"We had a woman contact us because an airline refused to let her fly because she couldn’t tolerate a shoe on her foot," says Jim Broatch, MSW, executive director of RSDSA. "Eventually, the airline did allow her to fly rather than face a lawsuit."
Other RSDSA members have been unable to return to work because of workplace dress codes, he adds. "You can’t go back to work if wearing clothes is too painful. Employers have to be very flexible about everything, including dress codes, for an employee with RSD to successfully return to work. A case manager could help by explaining the situation to the employer and discussing options such as the possibility of the employee wearing shorts to work."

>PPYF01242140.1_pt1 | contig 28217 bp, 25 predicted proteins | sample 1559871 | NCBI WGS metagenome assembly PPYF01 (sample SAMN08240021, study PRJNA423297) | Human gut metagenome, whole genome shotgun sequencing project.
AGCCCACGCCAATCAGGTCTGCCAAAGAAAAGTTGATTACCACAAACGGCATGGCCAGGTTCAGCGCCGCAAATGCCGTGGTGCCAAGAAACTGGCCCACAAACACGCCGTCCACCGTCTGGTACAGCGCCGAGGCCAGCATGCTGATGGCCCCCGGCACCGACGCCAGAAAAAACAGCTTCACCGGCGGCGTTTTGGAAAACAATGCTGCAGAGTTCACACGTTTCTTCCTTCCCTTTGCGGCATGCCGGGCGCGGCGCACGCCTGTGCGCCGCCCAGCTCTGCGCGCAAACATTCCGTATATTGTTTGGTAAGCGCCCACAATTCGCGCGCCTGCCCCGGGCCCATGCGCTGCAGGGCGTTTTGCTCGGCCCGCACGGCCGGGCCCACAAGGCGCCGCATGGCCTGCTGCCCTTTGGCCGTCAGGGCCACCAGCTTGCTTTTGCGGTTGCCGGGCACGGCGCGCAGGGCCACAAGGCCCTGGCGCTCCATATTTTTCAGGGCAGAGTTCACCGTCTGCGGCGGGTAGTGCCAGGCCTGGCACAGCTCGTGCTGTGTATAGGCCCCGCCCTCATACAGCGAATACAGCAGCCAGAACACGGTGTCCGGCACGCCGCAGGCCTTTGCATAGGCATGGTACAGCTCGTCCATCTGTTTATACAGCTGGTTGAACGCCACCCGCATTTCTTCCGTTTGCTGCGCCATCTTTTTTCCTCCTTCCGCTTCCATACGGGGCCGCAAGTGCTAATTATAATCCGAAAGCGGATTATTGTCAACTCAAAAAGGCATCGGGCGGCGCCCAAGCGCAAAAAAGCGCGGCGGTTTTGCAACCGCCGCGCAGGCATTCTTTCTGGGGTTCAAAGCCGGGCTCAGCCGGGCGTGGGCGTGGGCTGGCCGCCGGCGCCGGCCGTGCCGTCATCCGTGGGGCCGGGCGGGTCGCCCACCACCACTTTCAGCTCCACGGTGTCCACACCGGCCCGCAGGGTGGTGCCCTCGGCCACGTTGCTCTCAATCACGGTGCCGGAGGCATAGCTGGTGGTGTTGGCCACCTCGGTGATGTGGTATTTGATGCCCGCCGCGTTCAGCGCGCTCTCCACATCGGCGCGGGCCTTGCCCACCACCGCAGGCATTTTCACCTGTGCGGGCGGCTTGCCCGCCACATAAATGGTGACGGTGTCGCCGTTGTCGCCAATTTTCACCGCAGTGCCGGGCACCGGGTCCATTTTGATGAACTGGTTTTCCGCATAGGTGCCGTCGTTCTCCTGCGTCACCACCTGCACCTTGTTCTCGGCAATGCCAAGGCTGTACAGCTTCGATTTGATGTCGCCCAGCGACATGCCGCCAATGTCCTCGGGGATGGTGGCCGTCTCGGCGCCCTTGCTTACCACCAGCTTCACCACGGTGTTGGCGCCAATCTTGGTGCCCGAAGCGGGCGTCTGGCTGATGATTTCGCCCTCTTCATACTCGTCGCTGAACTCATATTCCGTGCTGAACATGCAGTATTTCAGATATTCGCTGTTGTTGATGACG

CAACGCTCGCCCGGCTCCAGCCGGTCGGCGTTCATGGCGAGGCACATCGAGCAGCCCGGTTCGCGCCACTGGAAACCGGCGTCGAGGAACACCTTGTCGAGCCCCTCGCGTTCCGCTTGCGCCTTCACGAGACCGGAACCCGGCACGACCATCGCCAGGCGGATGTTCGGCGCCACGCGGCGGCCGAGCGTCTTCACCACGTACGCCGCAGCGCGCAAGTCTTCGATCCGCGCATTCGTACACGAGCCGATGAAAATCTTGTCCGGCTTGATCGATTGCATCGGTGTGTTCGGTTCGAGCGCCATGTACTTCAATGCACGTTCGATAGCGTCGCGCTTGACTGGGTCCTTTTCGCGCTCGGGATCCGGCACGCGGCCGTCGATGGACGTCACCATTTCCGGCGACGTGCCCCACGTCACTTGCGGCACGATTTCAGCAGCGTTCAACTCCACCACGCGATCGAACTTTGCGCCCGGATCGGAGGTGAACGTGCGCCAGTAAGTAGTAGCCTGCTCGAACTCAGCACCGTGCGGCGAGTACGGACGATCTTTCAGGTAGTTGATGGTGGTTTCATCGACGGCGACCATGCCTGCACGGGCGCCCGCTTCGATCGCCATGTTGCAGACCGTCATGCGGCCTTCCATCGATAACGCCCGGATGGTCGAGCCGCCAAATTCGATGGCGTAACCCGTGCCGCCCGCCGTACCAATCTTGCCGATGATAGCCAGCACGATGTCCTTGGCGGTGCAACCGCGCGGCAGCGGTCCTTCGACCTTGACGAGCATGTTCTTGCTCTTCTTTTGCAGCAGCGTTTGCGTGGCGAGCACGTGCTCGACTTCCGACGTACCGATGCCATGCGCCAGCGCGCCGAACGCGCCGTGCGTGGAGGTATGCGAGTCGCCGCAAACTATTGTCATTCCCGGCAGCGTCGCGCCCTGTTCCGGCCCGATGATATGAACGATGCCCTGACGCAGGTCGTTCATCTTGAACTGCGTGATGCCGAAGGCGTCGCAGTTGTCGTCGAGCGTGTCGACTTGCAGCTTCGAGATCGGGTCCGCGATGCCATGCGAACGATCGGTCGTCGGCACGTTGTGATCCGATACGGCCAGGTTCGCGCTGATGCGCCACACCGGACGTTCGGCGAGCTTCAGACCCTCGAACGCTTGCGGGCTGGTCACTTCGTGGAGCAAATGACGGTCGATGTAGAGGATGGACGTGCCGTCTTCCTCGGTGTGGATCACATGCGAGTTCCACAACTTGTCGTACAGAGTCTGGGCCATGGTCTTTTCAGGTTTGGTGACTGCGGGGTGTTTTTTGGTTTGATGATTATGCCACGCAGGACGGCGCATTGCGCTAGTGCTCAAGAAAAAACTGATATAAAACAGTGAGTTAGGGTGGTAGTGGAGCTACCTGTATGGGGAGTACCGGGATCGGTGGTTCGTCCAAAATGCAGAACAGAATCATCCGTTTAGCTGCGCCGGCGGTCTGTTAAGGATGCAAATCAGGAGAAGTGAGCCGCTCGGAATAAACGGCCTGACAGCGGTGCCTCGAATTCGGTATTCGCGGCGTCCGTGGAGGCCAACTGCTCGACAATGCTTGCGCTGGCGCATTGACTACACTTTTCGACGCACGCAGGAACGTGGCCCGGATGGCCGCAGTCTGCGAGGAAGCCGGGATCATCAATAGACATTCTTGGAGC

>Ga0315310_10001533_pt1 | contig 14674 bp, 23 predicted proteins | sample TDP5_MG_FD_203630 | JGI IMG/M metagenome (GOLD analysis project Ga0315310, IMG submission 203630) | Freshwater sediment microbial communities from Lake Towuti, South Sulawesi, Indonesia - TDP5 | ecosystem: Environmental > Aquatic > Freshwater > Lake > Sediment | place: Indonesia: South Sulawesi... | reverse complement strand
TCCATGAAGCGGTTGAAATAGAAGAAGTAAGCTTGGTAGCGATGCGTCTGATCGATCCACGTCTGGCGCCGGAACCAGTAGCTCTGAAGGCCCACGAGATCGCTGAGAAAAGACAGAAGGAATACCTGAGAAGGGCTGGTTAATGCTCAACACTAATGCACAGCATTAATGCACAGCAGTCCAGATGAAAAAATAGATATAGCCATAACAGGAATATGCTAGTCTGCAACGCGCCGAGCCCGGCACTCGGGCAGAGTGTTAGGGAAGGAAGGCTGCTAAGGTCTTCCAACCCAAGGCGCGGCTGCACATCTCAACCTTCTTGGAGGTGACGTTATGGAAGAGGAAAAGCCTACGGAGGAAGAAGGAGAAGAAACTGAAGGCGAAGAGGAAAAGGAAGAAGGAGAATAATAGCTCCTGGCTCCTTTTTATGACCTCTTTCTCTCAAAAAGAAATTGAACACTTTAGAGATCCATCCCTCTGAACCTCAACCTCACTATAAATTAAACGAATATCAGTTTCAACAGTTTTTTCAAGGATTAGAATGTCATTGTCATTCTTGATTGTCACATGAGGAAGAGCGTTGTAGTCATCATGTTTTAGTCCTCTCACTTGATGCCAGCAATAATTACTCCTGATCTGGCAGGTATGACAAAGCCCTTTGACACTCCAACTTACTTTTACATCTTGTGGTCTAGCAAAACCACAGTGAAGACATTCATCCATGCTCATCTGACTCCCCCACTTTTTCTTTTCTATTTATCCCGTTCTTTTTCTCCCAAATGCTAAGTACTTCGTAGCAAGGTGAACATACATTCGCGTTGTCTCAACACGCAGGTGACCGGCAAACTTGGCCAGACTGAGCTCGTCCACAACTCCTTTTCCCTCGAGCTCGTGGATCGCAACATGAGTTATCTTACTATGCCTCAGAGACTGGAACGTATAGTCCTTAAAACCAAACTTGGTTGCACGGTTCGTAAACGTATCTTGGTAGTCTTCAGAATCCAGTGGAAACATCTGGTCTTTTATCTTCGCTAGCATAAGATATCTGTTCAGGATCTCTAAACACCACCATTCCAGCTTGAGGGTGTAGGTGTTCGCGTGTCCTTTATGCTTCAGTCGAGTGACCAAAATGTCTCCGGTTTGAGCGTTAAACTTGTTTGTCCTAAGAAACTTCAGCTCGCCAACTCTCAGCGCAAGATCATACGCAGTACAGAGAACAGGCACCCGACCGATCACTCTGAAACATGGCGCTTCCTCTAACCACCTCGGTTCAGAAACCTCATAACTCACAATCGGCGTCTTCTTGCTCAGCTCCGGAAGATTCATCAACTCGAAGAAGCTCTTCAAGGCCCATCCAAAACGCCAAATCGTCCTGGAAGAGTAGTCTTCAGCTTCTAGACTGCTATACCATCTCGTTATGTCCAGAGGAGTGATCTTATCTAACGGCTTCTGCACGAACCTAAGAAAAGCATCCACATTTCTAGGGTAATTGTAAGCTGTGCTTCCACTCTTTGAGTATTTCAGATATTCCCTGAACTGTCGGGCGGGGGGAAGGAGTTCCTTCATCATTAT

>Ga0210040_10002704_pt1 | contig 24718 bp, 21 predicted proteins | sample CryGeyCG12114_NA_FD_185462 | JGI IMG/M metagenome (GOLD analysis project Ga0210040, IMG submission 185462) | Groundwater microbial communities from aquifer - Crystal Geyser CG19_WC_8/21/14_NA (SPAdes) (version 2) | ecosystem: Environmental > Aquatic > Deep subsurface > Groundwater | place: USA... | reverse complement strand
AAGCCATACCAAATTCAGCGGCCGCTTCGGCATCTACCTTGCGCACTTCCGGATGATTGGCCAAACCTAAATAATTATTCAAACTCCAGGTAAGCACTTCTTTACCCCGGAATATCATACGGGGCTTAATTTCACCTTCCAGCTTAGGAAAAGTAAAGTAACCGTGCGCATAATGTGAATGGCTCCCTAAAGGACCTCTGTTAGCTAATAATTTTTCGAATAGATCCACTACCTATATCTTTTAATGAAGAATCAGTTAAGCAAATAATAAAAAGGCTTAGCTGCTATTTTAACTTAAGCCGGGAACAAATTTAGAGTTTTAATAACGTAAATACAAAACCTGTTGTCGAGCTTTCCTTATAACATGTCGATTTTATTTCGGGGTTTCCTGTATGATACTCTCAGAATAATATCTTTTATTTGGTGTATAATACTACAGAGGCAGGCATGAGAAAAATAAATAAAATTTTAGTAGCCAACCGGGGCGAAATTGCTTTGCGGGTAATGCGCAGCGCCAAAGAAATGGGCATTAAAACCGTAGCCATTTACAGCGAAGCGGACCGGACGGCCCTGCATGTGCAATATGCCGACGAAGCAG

In addition, Frontera and Raja both note that it’s important to negotiate part-time work for RSD patients. "Too many patients try to return to work full-time and end up regressing," says Raja. "Few patients with RSD can return to their original workload without backsliding."
Frontera always encourages patients to first try part-time work before jumping back to their original workload, especially when they have psychological issues. "The stress of returning to work with the added issue of dealing with pain often causes patients who have been out on disability to relapse. It’s much better for patients to return part-time and gradually increase their hours, as they feel able."
2. Skin changes. The skin over the affected area may appear shiny, dry, or scaly. Hair may initially grow coarse and then thin. Nails in the affected extremity may be more brittle, grow faster, and then slower. The patient may perceive sensations of warmth or coolness in the affected limb without even touching it. The skin may show increased sweating or increased chilling.